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Spanish woman admits to aiding banned Palestinian group

November 10, 2021 GMT
FILE - Palestinians participate in a rally marking the 52nd anniversary of the leftist Popular Front for the Liberation of Palestine (PFLP), in Gaza City, Saturday, Dec. 7, 2019. A Spanish woman on Wednesday, Nov. 10, 2021, admitted to raising large sums of money that were diverted to the banned Palestinian militant group under a plea bargain reached in an Israeli military court. But the verdict did not implicate her in any militant activities for the Popular Front for the Liberation of Palestine. (AP Photo/Hatem Moussa, File)
FILE - Palestinians participate in a rally marking the 52nd anniversary of the leftist Popular Front for the Liberation of Palestine (PFLP), in Gaza City, Saturday, Dec. 7, 2019. A Spanish woman on Wednesday, Nov. 10, 2021, admitted to raising large sums of money that were diverted to the banned Palestinian militant group under a plea bargain reached in an Israeli military court. But the verdict did not implicate her in any militant activities for the Popular Front for the Liberation of Palestine. (AP Photo/Hatem Moussa, File)
FILE - Palestinians participate in a rally marking the 52nd anniversary of the leftist Popular Front for the Liberation of Palestine (PFLP), in Gaza City, Saturday, Dec. 7, 2019. A Spanish woman on Wednesday, Nov. 10, 2021, admitted to raising large sums of money that were diverted to the banned Palestinian militant group under a plea bargain reached in an Israeli military court. But the verdict did not implicate her in any militant activities for the Popular Front for the Liberation of Palestine. (AP Photo/Hatem Moussa, File)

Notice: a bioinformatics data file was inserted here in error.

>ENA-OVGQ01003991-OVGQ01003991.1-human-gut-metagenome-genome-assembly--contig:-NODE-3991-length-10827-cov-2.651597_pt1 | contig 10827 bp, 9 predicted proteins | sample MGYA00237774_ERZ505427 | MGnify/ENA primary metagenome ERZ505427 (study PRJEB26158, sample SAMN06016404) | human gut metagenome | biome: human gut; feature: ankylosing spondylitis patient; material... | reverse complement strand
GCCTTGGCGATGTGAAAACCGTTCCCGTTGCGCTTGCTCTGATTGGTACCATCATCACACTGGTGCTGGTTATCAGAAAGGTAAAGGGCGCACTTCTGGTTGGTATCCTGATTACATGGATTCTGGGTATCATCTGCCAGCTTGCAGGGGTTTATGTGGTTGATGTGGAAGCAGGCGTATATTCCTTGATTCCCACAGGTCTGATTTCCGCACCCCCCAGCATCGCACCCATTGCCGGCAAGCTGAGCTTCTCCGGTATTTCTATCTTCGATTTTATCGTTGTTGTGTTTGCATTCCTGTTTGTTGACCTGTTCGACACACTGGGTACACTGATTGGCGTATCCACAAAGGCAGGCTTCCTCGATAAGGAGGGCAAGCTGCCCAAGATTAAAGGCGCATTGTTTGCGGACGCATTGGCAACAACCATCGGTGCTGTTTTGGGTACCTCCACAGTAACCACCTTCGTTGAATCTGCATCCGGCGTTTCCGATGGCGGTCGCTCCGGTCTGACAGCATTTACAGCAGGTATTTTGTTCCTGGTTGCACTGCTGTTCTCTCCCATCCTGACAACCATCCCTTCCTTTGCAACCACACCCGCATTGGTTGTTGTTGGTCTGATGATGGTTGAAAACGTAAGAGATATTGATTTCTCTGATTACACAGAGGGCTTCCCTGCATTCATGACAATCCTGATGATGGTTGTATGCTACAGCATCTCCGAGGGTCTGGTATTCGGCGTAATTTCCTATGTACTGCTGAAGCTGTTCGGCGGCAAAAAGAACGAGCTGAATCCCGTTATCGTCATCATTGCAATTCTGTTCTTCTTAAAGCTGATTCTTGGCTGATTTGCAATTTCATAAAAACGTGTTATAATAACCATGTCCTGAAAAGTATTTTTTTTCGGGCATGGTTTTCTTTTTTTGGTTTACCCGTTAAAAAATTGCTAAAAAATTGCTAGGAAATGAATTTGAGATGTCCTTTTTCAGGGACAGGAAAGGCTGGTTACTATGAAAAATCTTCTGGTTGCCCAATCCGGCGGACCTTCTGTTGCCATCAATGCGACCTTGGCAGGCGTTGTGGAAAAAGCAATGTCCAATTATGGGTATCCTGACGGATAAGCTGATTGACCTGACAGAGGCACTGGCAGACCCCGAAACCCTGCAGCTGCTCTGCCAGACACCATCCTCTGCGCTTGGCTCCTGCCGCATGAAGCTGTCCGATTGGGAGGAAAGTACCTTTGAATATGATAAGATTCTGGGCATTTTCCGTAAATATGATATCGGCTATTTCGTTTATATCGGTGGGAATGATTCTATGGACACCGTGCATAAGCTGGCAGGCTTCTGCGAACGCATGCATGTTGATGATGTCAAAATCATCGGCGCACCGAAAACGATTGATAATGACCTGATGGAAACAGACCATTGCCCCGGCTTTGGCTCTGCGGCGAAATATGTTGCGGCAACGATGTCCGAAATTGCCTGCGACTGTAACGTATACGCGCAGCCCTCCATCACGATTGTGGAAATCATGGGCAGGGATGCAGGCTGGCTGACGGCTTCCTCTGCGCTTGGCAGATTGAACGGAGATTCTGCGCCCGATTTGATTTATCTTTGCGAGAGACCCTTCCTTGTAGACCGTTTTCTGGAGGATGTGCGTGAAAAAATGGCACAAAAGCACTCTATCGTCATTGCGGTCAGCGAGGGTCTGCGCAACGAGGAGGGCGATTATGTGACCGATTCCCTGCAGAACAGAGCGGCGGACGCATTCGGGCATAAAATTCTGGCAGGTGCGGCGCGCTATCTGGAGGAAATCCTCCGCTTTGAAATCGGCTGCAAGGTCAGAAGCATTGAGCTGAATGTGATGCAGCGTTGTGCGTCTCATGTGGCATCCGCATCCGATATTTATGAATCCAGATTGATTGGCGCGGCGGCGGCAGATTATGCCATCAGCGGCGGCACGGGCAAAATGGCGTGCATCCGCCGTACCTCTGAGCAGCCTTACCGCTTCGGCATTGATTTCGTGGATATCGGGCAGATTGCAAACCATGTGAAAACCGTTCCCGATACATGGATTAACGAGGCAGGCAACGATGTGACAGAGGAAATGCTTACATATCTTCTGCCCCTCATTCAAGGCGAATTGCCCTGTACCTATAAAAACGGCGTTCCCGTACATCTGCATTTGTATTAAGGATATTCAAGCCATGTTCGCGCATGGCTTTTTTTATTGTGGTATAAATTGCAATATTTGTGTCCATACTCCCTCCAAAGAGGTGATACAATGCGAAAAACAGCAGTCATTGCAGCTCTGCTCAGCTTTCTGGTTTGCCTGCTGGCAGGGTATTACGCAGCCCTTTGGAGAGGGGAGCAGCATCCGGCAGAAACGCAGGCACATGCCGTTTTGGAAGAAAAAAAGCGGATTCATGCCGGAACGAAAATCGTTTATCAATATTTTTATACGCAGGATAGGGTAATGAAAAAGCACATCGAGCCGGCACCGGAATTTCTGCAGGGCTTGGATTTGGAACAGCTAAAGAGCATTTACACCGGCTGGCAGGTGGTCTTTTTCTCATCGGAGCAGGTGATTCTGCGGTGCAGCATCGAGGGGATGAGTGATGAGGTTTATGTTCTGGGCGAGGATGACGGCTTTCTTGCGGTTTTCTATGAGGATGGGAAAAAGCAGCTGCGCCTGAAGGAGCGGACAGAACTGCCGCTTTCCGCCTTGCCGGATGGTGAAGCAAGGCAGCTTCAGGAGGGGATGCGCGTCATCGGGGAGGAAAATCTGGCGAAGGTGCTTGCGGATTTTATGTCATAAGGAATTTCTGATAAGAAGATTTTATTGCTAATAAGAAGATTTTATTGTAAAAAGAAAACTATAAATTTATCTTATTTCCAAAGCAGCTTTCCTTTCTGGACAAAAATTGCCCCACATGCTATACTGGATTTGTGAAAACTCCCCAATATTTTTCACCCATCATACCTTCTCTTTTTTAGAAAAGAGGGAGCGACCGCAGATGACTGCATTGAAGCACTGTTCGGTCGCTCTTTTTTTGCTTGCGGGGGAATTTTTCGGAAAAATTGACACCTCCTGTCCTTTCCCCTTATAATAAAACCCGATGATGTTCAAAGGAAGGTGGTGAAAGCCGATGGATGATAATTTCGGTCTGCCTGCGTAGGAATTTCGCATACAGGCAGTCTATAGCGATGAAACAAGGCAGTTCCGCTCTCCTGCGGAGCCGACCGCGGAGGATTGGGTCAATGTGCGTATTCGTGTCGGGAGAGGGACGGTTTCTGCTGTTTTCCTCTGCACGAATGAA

JERUSALEM (AP) — A Spanish woman admitted Wednesday under a plea bargain reached in an Israeli military court that she raised large sums of money that were diverted to a banned militant group, the Popular Front for the Liberation of Palestine.

Israel seized on the conviction as proof that it was justified in branding six Palestinian civil society organizations as terrorist groups last month. But the Popular Front for the Liberation of Palestine is a separate group, court documents suggest the woman knew little about the scheme and she was not implicated in any militant activities by the PFLP.

Israel, along with the U.S. and European Union, consider the group to be a terrorist organization.

Juana Ruiz Sánchez, a Spanish citizen who lives in the occupied West Bank and is married to a Palestinian, was a longtime worker for Health Work Committees, a Palestinian nonprofit group that provides medical services in the occupied West Bank.

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According to legal documents obtained by The Associated Press, Ruiz raised hundreds of thousands of dollars for the group, some of which was diverted to the PFLP.

But she appeared to have been largely unaware of her involvement in the alleged PFLP fund-raising scheme. In one case, for example, it said she raised some $4,000 for what she thought was medical equipment by presenting donors paperwork that she did not know was fraudulent. The funds were then diverted to the PFLP, according to the document.

“This whole time I thought that I was working for a health, medical organization,” she was quoted as telling the court. “I am very sorry, I simply erred and I want you to take into account that I never wanted to do any injustice to anyone.”